Looking for Serenity

Attempting to achieve anything remotely resembling a sense of serenity these days seems to be a fool’s errand. We are bombarded around the clock with news telling us that almost everything we hold dear is under assault in some form or fashion. How can a person find serenity in an environment in which chaos supplies us with the oxygen necessary to sustain life? If I had the answer, I would joyfully share it with the world. Sadly, I don’t. But I have encountered some suggestions I want to try.

Breathe: Take a deep breath, count to three, and release. Repeat it ten times. By the tenth time, a greater sense of serenity (or, at least, a lesser sense of chaos) should have come over me.

Focus: Instead of trying to juggle dozens of tasks that need to be done, focus on one at a time. Do that whenever possible. That approach to “to-do” clutter should be a soothing exercise.

Drop Everything: When the challenges become too great, simply walk away. Obviously, the walk must be short-lived, but I’m told it can be enormously restorative and calming. Even a few minutes away from the demands of daily living carries the potential of revitalizing one’s sense of serenity. Or so I’m told.

Read for Entertainment: It happened slowly, but it happened: I read quite a lot, but I read almost exclusively for information, insight, knowledge. That is great, but I think reading as an escape into a fantasy world or a world that exists exclusively for my entertainment can reduce my blood pressure and smooth the sharp edges in my brain. That I have to remind myself of this is evidence that something has gone wrong. It’s easily fixed. Will it give me some serenity? Maybe; especially if combined with some of the other ideas.

Exercise: This is not news. But, still, too many people (including me, of course) just don’t do it. Stretching one’s muscles, breaking a sweat, putting the body in motion can relieve the tension that builds up over the course of a day’s exposure to stress-inducing thoughts and experiences.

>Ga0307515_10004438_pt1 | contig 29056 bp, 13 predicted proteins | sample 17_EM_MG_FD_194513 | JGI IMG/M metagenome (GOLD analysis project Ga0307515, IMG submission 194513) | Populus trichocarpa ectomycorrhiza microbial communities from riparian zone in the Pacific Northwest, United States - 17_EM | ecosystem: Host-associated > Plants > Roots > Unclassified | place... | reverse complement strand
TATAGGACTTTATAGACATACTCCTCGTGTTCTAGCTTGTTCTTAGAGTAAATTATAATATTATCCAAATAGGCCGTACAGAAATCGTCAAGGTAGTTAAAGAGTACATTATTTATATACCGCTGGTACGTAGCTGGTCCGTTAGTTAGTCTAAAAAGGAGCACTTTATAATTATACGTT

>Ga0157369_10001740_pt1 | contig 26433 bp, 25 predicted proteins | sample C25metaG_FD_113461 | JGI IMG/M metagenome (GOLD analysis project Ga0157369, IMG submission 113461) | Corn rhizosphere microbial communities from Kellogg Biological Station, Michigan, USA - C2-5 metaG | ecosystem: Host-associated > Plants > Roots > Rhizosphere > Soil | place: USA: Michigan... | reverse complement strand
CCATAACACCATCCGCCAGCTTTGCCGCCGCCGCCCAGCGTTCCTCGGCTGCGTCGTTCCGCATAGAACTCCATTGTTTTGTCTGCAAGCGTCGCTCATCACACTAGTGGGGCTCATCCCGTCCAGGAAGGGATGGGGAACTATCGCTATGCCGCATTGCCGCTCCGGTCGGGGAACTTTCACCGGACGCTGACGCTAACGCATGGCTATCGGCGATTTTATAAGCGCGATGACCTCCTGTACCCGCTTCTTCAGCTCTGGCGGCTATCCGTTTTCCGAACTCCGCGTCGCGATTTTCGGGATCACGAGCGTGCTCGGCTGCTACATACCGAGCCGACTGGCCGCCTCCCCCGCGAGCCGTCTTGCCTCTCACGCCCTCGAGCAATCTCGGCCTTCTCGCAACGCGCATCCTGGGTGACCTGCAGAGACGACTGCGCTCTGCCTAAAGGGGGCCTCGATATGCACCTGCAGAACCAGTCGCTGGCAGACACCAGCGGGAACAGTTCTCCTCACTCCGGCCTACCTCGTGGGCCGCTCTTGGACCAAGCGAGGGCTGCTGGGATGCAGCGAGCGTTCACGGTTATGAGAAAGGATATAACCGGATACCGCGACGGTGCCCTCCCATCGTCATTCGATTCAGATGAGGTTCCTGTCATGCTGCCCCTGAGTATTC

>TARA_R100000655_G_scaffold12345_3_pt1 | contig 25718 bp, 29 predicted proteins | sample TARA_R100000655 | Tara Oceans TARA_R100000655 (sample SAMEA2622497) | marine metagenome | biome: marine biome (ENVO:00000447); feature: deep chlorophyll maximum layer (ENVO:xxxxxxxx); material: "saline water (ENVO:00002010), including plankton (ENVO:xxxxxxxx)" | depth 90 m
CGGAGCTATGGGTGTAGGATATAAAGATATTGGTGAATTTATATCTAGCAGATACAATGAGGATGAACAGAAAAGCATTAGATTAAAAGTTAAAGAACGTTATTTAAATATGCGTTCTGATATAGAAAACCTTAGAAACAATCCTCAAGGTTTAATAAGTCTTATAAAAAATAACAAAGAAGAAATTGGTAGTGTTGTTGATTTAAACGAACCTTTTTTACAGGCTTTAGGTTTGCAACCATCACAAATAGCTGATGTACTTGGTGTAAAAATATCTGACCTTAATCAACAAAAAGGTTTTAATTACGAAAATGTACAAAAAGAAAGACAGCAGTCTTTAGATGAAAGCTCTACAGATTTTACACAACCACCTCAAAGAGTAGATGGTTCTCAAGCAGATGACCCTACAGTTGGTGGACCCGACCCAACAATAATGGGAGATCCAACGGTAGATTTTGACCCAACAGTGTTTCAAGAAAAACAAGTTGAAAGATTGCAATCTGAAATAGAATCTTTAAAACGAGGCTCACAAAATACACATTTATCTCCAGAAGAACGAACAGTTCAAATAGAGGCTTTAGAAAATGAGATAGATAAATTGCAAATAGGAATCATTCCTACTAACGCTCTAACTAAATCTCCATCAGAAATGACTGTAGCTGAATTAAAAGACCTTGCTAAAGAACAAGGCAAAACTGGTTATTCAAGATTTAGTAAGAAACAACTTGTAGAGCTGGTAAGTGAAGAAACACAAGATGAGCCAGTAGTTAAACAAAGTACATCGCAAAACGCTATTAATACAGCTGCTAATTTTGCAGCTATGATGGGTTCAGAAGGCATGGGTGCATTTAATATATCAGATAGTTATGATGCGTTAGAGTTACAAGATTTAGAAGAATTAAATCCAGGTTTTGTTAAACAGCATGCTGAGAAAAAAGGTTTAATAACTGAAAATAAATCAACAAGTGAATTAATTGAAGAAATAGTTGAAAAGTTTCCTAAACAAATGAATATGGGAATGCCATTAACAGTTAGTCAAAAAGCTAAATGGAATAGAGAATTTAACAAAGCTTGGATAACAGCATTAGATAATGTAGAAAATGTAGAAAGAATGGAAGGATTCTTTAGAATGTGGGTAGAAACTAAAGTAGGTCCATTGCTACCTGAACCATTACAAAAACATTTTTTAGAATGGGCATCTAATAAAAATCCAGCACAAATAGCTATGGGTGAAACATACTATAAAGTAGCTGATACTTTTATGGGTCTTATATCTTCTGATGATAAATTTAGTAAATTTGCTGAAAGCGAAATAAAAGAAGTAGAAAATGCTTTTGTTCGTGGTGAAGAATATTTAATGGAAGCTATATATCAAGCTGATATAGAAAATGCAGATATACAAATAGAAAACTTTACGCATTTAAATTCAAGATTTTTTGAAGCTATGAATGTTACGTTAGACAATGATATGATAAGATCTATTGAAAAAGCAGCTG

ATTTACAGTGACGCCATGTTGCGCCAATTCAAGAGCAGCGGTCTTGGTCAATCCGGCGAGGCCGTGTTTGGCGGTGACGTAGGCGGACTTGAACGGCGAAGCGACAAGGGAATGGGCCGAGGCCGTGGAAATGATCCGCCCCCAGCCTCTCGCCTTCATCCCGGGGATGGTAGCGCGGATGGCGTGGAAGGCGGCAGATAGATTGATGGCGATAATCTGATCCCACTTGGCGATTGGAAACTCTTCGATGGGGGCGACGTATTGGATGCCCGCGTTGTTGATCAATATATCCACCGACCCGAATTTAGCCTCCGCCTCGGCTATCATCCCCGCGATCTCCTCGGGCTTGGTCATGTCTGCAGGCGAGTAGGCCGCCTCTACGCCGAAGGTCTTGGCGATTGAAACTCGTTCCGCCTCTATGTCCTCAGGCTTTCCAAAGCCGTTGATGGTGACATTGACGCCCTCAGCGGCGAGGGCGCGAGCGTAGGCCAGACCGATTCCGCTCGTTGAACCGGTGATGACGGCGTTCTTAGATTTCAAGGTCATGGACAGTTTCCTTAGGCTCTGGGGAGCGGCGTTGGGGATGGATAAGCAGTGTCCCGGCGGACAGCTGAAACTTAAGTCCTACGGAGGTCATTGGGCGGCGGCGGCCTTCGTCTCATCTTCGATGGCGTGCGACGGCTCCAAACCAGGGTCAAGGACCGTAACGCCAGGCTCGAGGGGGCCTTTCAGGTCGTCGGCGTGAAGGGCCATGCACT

Pay Grateful Attention to Humor: Look for reasons to laugh. Actively seek them out. Share them. I suspect this is one of the quickest ways to sooth one’s soul. I imagine the type of humor matters, though. Light-hearted silliness, I suspect, is the best kind. In my experience, that kind of humor seems to excise rock-hard clumps of stress from within me.

Pay Grateful Attention to People Who Matter: We do that already, right? Maybe. But I think conscious gratitude for people who mean something to us is a little less common. We are grateful, yes, but do we consciously tell ourselves (and them) by paying close attention? Maybe not so much. I do not know how much this will impact serenity, but I’ve seen the suggestion from more than one source that offers advice on retrieving one’s serenity. Whether it works or not, I think it’s good practice.

Recognize that Worry Doesn’t Change Things: Worry is a sure way to crush serenity. One cannot feel serene while engaging in worry about something. The reality of worry is that it has no impact on the object of concern. Worrying about something will not change it. The issue, of course, is to recognize that fact. Worry is especially useless if you can’t do anything about the problem. If you can do something, the solution is to do it, not to worry about it. I know this. But it’s easier to write about than to internalize and be guided by it. I will continue to try, though.

Meditate. Meditation need not be a formal process. It can be a simple retreat from daily stresses by thinking about something soothing, calming, relaxing. Occasionally, I achieve a sense of peace (albeit not necessarily long-lasting) by visualizing a pebble dropping into a glass-still pool of water and then watching the water ripple away from the place the pebble dropped. I think that’s a form of meditation. If I train myself to do that regularly when I feel stress, I suspect I will achieve a greater sense of serenity.

Understand that Serenity is an Internal Affair: In spite of the fact that some of the ideas I’ve written about thus far suggest otherwise, serenity is internal. It’s impossible to look for our serenity in other people or in other places. It’s all inside our heads. By recognizing that we, alone, have ultimate control over our sense of serenity, we should be able to exercise governance over it. And it may be just that easy. Or that impossibly hard.

I think I’ve been so far from serenity for so long that I might not know what it felt like when I found it. That’s probably not the case, though. The sense that I can accept whatever comes my way is, I think, a feeling of serenity. Though I haven’t felt that acceptance in a long while, I do remember feeling it. And I’d know it again if I stumbled across it.

I intend to incorporate these suggestions into my thoughts and behaviors. It would be so refreshing to feel a sense of peace and serenity. Not “would.” “Will.”

About John Swinburn

"Love not what you are but what you may become."― Miguel de Cervantes
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